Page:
Chinook salmon in King County are celebrating an anniversary, but they have no idea it's so important to their future. The Chinook Recovery Plan just hit its 10-year mark, with nearly 100 projects completed.
One of them is the Rainbow Bend project on the Cedar River.
"You can imagine if you were a salmon the size of my pinky-finger how hard it would be to swim in this current," ecologist Josh Latterell said, while trying hard to stand in a swift current. "They just can't do it."
For decades, spawning was nearly impossible at that section of the river.
"About eight years ago now, if you were walking with me you would've seen about 50 mobile homes," explained King County Councilman Reagan Dunn.
Dunn remembers when the area was covered with homes that flooded every few years. The levee that was built to control it destroyed fish habitat.
"People would experience water levels much higher than we have right here like this," said Salmon Recovery Manager for the Lake Washington/Cedar/Sammamish Watershed Jason Mulvihill-Kuntz.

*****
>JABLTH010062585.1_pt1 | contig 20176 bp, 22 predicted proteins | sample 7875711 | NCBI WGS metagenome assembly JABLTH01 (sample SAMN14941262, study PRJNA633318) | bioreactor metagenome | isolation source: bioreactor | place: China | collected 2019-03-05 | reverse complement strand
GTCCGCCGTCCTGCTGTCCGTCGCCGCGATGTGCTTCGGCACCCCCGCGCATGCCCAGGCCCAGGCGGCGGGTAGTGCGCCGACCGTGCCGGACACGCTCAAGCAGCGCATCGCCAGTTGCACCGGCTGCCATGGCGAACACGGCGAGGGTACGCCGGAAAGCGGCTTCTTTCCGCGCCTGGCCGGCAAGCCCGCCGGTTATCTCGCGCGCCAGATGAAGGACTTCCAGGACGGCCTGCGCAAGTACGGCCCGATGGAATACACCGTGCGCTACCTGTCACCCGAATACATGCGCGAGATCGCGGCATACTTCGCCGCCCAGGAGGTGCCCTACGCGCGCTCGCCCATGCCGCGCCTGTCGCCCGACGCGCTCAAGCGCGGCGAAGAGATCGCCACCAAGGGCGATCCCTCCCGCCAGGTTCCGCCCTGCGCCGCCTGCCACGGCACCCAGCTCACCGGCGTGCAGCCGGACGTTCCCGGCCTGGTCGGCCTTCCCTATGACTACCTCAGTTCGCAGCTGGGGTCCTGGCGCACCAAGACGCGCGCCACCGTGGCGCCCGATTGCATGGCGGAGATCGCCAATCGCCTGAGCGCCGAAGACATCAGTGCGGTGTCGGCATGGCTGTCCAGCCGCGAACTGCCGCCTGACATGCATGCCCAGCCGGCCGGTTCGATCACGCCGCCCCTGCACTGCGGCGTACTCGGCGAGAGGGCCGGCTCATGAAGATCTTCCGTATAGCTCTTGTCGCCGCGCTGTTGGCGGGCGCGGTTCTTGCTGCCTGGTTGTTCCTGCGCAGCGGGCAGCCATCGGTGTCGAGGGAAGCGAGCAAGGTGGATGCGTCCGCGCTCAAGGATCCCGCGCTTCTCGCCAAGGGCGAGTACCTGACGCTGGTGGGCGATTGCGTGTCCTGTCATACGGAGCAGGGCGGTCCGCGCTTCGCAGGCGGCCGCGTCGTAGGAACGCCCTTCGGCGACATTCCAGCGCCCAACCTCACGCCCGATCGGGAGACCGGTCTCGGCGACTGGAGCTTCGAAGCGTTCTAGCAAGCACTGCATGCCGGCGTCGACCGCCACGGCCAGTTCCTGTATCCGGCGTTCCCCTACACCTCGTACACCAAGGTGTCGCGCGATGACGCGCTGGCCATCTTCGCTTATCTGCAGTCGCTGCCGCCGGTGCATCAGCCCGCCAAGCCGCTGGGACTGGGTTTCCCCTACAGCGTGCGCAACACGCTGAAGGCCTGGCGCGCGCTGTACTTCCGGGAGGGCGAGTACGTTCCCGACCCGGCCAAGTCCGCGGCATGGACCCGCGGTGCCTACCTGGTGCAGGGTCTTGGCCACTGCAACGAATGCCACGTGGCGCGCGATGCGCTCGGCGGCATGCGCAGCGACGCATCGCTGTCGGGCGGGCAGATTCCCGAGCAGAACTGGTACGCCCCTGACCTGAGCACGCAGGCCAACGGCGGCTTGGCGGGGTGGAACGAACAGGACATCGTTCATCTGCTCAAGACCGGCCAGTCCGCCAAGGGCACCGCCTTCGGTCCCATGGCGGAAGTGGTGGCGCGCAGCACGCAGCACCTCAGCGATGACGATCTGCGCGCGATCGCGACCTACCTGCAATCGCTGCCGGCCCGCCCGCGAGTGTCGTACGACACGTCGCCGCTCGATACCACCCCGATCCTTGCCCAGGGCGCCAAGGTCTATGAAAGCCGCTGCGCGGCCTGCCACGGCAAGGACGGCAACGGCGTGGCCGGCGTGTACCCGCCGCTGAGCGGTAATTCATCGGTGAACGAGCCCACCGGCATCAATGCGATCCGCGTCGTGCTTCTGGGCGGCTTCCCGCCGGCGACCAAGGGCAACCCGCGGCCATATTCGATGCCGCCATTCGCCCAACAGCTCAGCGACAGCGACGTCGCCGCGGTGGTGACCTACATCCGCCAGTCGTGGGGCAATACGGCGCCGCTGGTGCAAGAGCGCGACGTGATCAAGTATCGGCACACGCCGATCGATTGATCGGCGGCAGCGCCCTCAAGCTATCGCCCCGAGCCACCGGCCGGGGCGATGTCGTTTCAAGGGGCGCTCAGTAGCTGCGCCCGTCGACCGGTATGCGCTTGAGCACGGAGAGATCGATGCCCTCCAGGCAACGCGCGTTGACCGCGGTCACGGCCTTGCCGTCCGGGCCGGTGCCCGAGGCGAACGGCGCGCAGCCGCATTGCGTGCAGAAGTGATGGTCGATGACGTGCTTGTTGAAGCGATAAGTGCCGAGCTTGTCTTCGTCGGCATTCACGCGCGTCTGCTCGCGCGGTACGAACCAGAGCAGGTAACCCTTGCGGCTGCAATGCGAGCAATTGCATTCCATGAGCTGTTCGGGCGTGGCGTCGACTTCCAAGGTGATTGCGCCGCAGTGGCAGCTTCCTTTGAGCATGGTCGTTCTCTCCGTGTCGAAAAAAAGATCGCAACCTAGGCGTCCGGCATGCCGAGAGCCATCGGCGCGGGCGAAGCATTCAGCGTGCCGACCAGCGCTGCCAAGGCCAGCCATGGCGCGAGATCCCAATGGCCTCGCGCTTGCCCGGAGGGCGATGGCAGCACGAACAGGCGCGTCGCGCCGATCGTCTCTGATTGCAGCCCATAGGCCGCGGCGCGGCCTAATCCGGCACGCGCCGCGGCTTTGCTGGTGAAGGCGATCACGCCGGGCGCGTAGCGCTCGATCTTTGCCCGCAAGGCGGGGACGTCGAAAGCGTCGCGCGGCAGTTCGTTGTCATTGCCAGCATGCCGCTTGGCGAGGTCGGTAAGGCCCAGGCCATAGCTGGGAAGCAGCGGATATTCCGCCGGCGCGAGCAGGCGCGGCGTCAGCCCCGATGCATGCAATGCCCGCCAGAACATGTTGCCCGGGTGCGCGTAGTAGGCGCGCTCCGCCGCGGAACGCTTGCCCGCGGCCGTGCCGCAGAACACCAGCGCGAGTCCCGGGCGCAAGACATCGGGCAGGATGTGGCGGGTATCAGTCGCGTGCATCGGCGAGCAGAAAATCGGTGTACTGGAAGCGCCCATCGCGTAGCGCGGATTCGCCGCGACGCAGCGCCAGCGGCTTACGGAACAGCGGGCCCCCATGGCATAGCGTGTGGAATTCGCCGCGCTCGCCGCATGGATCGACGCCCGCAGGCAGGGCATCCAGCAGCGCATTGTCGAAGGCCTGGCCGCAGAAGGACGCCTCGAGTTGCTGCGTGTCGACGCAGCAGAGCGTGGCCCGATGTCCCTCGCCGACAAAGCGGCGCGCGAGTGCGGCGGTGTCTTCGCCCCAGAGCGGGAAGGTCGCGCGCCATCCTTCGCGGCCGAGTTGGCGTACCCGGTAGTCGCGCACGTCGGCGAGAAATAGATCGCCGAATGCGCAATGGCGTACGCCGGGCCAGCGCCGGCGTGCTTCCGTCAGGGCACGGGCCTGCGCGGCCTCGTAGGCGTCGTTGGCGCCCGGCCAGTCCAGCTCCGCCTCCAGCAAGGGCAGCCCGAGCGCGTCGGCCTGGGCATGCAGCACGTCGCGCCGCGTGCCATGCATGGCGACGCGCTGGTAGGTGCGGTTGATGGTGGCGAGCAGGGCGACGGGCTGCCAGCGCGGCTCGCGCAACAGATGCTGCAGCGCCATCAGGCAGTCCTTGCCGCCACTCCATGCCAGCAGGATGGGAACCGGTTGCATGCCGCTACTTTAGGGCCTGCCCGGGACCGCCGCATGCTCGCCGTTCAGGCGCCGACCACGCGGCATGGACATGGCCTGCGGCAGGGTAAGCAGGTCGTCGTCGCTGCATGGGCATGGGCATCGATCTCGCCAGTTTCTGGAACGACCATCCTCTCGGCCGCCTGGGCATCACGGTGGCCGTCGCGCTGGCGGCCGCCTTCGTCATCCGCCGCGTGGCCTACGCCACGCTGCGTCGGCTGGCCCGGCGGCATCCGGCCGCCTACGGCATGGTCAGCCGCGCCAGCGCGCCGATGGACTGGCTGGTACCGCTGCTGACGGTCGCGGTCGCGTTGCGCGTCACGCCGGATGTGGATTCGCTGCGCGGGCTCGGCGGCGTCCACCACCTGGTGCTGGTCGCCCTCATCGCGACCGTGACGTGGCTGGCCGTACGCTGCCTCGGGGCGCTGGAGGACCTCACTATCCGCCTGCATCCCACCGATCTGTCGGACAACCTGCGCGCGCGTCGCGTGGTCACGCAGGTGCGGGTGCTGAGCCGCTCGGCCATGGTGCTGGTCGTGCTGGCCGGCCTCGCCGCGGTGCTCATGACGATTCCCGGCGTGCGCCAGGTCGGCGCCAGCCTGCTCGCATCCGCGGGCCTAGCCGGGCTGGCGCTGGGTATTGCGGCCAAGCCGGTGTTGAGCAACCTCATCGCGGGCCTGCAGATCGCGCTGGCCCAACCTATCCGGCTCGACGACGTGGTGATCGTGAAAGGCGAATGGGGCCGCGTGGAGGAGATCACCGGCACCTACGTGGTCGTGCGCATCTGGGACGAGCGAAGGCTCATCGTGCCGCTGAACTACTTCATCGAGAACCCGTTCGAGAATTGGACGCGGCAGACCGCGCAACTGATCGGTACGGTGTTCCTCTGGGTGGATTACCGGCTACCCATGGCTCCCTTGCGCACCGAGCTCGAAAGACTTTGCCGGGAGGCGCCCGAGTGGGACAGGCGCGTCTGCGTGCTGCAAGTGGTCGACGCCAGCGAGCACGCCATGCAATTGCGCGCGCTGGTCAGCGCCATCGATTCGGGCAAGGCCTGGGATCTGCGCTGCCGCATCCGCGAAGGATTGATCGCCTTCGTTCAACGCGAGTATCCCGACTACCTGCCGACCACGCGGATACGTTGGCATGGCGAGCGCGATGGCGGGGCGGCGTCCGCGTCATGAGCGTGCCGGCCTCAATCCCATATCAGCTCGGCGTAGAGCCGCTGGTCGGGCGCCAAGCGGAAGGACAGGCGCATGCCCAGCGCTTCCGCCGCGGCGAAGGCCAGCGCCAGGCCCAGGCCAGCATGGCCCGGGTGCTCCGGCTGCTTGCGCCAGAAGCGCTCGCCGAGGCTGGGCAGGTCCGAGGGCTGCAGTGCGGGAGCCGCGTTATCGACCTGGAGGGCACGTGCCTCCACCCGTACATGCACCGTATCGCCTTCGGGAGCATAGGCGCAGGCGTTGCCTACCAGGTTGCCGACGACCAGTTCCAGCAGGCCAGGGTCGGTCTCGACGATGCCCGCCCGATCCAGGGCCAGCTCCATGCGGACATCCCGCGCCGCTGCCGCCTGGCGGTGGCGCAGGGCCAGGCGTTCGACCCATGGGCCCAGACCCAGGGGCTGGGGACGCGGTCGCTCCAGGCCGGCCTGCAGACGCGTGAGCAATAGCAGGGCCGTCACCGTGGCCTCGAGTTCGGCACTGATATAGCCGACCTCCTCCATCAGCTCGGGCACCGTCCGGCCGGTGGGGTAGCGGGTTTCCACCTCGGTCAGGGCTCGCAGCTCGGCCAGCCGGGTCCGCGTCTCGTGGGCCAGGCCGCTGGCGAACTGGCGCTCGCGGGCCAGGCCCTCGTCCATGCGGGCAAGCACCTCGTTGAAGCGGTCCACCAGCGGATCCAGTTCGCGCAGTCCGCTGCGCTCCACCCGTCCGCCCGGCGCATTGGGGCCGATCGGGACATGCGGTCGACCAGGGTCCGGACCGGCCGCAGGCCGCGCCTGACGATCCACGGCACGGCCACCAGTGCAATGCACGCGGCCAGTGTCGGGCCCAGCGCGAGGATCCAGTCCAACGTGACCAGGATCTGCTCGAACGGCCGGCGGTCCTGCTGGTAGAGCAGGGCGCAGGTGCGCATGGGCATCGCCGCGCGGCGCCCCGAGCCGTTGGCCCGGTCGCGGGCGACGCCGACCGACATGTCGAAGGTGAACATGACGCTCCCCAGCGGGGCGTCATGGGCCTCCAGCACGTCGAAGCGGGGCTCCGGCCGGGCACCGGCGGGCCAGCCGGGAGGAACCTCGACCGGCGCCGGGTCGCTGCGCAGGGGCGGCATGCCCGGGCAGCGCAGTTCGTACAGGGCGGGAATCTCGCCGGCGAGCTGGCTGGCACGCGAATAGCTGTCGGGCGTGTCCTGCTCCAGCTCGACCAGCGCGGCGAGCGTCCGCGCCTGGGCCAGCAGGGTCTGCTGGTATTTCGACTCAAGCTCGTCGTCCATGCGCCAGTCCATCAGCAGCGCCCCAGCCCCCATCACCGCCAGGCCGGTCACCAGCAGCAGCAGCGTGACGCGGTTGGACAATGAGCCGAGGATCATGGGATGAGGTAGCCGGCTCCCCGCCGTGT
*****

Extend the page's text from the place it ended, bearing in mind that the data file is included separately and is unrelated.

Representatives from 28 local governments set out to help humans and fish with the same project. They bought the land and helped residents relocate.
"But if you're going to spend the money to do that, for an extra 2-3-4-5% you can create really impressive natural areas with multiple benefits," Dunn said.
That's exactly what they did. First, they removed the levee. That allowed the river to carve its own path with logjams that make it easier for small fish to swim.
The Rainbow Bend project is just one of 85 completed as a part of King County's Chinook Recovery Plan.
"We have 1,200 in our plan, so while we've done a lot of great work, there's a lot left to do," said Mulvihill-Kuntz.
The next thousand will be complex like this one. So ecologists are studying what worked here. The Cedar River's adult salmon stock has nearly doubled since work began.
"This is a good example of working with nature instead of fighting against it," Latterell said.
The updates to the Chinook Recovery Plan will finalize next year. So far, officials have spent $25 million in state, federal, and local funding.